CREDITORS to former Hunter Sports Group chief executive Troy Palmer have declined to accept his offer of a “personal insolvency agreement”, insolvency trustee Chad Rapsey said on Friday.
The Newcastle Herald reported in February that Mr Palmer was offering $120,000 – to be paid by his wife, Emma – to settle debts of more than $27 million, an offer of less than half a cent in the dollar.
The debts relate to Mr Palmer’s time as director of various companies owned by fallen tycoon Nathan Tinkler.
Mr Rapsey, of Hunter Street, Newcastle, firm Rapsey Griffiths said Mr Palmer’s offer was put to a meeting of creditors at his office on Friday afternoon.
He said none of the creditors were present in person – the voting was all by proxy or telephone – and the offer was rejected.
Asked if this meant Mr Palmer was heading towards personal bankruptcy, Mr Rapsey said “not necessarily”.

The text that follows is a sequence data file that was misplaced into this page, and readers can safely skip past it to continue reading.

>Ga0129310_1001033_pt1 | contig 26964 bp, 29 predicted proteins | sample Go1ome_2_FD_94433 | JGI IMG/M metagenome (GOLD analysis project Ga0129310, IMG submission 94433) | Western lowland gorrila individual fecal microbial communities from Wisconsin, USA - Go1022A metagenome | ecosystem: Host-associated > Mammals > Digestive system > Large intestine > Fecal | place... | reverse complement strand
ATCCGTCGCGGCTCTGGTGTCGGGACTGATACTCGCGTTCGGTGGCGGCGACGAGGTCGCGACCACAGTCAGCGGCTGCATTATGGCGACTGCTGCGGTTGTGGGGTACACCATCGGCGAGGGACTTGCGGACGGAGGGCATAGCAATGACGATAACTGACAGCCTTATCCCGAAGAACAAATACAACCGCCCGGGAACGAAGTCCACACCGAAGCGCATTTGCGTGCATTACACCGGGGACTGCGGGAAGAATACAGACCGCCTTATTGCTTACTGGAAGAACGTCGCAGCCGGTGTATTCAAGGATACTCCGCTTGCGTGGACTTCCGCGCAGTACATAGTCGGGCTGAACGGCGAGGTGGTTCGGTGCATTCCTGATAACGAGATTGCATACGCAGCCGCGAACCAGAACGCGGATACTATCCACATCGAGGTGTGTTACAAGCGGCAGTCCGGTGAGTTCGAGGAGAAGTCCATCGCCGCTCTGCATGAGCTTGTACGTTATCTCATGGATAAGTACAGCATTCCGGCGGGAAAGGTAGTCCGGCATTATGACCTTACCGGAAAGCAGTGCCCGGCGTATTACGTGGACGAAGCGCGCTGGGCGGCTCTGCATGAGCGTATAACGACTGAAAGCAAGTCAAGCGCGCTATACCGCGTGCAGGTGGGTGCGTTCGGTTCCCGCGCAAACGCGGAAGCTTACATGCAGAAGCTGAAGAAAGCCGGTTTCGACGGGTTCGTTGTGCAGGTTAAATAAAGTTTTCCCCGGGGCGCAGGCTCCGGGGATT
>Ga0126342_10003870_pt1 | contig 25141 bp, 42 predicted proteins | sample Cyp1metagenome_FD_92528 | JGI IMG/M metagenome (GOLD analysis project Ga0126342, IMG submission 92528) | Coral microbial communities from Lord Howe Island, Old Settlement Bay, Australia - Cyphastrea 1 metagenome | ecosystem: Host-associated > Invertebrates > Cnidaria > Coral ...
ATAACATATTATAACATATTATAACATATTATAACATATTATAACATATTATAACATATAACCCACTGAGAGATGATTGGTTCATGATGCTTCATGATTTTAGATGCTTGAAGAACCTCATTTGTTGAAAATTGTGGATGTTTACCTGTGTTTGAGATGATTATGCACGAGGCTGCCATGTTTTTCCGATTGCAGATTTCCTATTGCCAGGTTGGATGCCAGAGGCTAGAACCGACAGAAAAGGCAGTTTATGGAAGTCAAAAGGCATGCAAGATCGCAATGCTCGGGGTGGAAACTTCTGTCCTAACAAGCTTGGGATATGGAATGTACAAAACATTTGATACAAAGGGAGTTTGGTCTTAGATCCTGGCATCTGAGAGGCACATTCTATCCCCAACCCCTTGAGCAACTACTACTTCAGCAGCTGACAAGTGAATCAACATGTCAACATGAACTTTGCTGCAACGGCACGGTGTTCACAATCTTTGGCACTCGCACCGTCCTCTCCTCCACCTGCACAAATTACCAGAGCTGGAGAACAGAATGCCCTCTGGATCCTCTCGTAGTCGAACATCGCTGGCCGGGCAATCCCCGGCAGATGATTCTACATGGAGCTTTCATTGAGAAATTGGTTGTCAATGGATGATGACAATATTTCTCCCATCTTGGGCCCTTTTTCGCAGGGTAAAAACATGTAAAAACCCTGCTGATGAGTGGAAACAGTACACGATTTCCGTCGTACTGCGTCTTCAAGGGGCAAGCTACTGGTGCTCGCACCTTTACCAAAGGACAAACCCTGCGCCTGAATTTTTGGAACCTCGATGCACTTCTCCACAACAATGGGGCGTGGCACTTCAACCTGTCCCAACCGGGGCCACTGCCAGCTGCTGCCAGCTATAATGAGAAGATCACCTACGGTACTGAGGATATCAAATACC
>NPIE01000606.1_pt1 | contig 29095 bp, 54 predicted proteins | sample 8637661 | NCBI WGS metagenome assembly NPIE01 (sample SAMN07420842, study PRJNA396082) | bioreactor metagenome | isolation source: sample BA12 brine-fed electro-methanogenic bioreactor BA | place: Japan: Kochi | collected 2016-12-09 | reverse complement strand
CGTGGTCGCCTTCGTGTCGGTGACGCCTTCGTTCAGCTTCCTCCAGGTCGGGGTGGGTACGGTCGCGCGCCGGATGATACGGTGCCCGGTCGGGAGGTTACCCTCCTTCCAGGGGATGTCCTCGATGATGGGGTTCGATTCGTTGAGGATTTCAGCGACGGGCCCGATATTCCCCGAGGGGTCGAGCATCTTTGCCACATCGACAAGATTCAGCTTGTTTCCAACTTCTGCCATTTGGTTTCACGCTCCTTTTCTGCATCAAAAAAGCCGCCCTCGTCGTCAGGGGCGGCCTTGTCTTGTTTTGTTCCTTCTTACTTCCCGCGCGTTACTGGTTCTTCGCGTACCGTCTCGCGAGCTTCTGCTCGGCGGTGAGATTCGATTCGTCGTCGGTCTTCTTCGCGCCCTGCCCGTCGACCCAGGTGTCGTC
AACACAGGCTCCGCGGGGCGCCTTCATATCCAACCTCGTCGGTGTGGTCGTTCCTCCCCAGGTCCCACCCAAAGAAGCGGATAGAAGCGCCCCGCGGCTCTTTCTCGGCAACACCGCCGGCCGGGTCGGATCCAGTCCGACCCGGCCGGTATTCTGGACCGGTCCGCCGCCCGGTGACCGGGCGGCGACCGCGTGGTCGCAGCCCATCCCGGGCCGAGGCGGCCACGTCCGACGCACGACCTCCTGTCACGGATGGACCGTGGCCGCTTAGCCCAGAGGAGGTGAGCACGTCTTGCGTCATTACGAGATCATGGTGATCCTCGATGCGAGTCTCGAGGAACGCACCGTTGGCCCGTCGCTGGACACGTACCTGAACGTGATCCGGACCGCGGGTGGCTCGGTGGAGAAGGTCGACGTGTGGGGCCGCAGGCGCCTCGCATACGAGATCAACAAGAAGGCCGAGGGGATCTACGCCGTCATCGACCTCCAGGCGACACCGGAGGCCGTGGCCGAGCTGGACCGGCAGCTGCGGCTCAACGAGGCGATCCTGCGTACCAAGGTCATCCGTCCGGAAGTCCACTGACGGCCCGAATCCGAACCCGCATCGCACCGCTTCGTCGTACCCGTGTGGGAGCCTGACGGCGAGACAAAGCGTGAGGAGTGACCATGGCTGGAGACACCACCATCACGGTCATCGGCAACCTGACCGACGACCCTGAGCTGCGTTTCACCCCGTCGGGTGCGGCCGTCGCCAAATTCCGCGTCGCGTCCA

He declined to speculate what would happen next and referred further questions to Mr Palmer, who declined to comment.
The Herald understands that discussions are continuing between Mr Palmer and his creditors over the potential for a revised offer.
As reported last month, Mr Palmer’s creditors include the Australian Taxation Office, which is seeking almost $1.8 million in director’s penalty notices. The largest single liability was $20 million owed to Ocean Street Holdings, a Tinkler company put into liquidation in 2015.
Newcastle legal firm Laycock Burke Castaldi is also claiming $15,000 in unpaid legal fees.